Estimating the effect of cardiovascular risk factors on all-cause mortality and incidence of coronary heart disease using G-estimation: The Atherosclerosis Risk in Communities study

Kate Tilling, Jonathan A.C. Sterne, Moyses Szklo

Research output: Contribution to journalArticlepeer-review

Abstract

Standard methods for analysis of cohort studies may give biased estimates of exposure effects in the presence of time-varying confounding. Such effects may instead be estimated by using G-estimation. This study aimed to examine the relations between important cardiovascular risk factors and all-cause mortality and risk of coronary heart disease (CHD), accounting for confounding between exposures over time using G-estimation. Results were compared with those from standard survival analyses (e.g., Weibull regression) with time-updated covariates. The dataset consisted of all participants in the Atherosclerosis Risk in Communities cohort study who had complete data on the first two of four visits, giving a sample of 13,898 people at baseline. Death and occurrence of CHD or stroke were recorded. G-estimated associations between several risk factors and mortality/CHD incidence differed from those estimated using standard survival analysis. The associations between mortality/CHD incidence and smoking, presence of diabetes, and use of antihypertensives were stronger than the standard survival estimates, while the G-estimated effect of low density lipoprotein and high density lipoprotein cholesterol on CHD incidence were more linear than the standard estimate. Complex relations between exposures over time may lead to biased exposure effect estimates in standard survival analyses. G-Estimation can be used to overcome such biases, and thus may have important implications for the analysis of observational studies.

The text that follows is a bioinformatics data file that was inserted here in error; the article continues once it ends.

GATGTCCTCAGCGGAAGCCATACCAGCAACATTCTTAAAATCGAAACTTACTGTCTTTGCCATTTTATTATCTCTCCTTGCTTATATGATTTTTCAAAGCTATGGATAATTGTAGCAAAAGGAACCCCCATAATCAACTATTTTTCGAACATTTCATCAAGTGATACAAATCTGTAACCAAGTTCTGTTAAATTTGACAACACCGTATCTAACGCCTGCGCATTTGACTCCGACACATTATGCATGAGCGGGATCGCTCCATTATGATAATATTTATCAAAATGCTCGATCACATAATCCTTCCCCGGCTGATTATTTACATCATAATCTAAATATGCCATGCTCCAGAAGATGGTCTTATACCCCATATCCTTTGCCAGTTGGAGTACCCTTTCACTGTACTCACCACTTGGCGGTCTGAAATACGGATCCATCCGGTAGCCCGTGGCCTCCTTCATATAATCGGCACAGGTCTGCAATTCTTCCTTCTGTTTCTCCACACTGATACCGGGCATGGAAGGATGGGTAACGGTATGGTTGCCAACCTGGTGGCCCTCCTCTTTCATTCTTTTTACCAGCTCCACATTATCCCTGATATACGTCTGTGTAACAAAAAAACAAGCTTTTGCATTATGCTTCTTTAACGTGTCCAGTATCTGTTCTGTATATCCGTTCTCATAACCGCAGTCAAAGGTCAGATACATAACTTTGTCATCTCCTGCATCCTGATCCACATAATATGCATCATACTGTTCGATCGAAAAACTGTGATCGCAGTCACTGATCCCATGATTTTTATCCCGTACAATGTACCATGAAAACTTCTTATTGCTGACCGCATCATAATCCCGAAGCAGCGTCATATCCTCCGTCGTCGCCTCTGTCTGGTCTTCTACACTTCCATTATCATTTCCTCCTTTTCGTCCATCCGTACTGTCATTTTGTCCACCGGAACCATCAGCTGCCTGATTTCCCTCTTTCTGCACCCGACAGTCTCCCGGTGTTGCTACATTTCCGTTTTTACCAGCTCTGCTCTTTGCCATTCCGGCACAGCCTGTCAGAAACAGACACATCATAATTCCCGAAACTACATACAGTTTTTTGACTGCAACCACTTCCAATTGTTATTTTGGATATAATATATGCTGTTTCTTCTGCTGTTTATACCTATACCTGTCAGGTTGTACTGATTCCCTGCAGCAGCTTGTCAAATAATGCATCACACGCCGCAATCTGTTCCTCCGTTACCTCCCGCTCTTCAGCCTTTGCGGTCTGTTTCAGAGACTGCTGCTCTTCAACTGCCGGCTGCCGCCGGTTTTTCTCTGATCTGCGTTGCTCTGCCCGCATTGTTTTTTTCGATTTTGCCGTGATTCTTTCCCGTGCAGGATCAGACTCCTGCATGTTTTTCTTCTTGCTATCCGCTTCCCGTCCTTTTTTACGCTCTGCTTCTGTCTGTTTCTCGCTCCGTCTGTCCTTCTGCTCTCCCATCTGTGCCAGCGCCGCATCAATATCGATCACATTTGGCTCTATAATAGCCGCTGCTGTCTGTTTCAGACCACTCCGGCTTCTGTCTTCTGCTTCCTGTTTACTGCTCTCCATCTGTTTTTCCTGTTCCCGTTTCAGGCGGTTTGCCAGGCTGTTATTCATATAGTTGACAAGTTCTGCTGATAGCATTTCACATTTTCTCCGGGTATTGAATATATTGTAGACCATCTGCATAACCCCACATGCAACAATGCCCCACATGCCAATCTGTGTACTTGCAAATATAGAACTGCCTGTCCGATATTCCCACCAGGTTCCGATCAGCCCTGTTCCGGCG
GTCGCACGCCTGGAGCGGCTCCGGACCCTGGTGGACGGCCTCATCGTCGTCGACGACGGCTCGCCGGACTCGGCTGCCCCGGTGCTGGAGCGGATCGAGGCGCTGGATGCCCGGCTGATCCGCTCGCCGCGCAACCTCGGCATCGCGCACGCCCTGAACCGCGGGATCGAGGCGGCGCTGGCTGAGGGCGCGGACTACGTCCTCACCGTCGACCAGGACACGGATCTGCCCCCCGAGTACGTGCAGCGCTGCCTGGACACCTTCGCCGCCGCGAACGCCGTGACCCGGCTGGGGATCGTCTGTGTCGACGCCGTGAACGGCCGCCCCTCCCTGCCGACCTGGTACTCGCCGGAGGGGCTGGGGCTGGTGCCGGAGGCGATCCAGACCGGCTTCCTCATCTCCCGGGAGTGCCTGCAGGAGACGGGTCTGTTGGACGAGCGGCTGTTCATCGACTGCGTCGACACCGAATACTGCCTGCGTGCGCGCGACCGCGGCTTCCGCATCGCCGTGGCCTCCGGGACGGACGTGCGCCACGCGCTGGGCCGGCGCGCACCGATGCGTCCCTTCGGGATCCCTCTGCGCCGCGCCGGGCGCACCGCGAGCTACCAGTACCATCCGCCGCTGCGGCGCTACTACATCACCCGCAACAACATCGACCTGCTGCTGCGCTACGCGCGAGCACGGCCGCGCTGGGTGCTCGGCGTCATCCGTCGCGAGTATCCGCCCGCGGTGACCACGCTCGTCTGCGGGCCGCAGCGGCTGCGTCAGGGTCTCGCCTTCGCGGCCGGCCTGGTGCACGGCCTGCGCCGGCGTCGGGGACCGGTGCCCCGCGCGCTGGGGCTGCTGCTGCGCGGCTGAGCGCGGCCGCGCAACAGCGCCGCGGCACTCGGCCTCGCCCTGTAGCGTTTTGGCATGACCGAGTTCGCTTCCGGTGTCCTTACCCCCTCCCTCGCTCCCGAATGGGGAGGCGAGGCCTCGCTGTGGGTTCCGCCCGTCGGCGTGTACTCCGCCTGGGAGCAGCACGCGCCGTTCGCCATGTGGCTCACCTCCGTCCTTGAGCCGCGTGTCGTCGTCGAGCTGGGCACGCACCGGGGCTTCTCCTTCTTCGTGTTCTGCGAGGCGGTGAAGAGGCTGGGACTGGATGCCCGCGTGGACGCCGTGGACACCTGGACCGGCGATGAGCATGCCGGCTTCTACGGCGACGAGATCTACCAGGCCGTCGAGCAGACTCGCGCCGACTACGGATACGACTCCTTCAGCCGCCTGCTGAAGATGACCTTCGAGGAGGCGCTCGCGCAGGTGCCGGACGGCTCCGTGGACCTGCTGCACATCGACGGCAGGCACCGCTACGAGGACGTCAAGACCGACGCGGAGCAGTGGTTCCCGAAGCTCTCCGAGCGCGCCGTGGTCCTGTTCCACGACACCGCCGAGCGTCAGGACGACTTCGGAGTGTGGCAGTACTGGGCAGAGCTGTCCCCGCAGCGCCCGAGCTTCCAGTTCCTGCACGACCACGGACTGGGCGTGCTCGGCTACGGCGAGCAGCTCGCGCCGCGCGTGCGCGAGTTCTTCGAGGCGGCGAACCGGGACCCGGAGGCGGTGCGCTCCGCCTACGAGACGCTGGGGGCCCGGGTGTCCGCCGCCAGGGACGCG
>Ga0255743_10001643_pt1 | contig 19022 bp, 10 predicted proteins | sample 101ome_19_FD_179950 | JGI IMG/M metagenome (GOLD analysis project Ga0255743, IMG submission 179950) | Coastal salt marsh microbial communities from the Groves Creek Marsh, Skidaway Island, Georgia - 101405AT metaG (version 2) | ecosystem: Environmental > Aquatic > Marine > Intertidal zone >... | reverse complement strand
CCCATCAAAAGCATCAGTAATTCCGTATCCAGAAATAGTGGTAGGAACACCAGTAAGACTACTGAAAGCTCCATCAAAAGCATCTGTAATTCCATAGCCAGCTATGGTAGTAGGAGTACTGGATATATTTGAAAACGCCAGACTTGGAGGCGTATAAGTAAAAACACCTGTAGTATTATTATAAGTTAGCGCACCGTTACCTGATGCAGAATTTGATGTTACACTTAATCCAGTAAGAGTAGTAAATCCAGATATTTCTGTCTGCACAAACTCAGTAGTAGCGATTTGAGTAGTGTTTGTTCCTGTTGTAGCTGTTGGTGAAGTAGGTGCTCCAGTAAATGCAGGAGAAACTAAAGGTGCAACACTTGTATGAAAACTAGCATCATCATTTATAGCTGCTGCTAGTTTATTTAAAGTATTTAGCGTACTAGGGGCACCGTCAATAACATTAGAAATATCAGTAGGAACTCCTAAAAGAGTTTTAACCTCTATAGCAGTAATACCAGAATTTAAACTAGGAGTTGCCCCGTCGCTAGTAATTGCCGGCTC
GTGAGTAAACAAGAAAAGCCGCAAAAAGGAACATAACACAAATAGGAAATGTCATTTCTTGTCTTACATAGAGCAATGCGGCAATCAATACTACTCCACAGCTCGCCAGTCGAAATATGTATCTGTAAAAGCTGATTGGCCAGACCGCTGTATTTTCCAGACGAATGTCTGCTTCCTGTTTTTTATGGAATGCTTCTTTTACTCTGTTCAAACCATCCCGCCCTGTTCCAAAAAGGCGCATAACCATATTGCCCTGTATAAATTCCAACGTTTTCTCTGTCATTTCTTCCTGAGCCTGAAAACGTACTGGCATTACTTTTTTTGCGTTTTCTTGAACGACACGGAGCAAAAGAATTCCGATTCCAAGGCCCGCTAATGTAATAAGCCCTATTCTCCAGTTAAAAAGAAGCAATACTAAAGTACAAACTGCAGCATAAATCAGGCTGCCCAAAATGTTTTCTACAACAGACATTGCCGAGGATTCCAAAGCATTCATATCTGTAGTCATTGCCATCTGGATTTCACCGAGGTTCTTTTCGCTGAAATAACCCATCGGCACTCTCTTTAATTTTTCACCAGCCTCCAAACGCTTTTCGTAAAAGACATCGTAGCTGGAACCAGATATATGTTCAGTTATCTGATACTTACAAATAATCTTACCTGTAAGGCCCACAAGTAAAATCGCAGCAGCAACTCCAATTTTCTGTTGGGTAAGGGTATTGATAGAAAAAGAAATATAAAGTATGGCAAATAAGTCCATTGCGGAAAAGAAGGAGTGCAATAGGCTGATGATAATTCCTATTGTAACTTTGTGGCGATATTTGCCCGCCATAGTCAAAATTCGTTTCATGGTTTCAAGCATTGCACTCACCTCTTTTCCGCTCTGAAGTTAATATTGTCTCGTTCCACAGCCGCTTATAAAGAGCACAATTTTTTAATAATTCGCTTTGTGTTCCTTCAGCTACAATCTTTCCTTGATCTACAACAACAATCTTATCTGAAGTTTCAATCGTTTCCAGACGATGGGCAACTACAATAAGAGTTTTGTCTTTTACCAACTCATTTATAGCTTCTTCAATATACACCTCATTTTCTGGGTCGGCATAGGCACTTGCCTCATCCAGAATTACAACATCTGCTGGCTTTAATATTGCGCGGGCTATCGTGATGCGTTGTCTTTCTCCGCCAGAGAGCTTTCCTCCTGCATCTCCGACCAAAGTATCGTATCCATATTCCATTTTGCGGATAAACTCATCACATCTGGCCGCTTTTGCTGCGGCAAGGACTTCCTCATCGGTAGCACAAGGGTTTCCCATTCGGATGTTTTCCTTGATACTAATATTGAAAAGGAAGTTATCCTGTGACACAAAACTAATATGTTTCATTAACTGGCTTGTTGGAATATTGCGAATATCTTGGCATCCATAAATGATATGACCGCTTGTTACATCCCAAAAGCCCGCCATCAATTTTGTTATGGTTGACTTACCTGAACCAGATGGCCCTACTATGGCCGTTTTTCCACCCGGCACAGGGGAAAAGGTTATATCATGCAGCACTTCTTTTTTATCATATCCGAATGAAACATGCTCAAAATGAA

Original languageEnglish (US)
Pages (from-to)710-718
Number of pages9
JournalAmerican journal of epidemiology
Volume155
Issue number8
DOIs
StatePublished - Apr 15 2002

Keywords

  • Cardiovascular diseases
  • Epidemiologic methods
  • Heart diseases
  • Mortality

ASJC Scopus subject areas

  • Epidemiology

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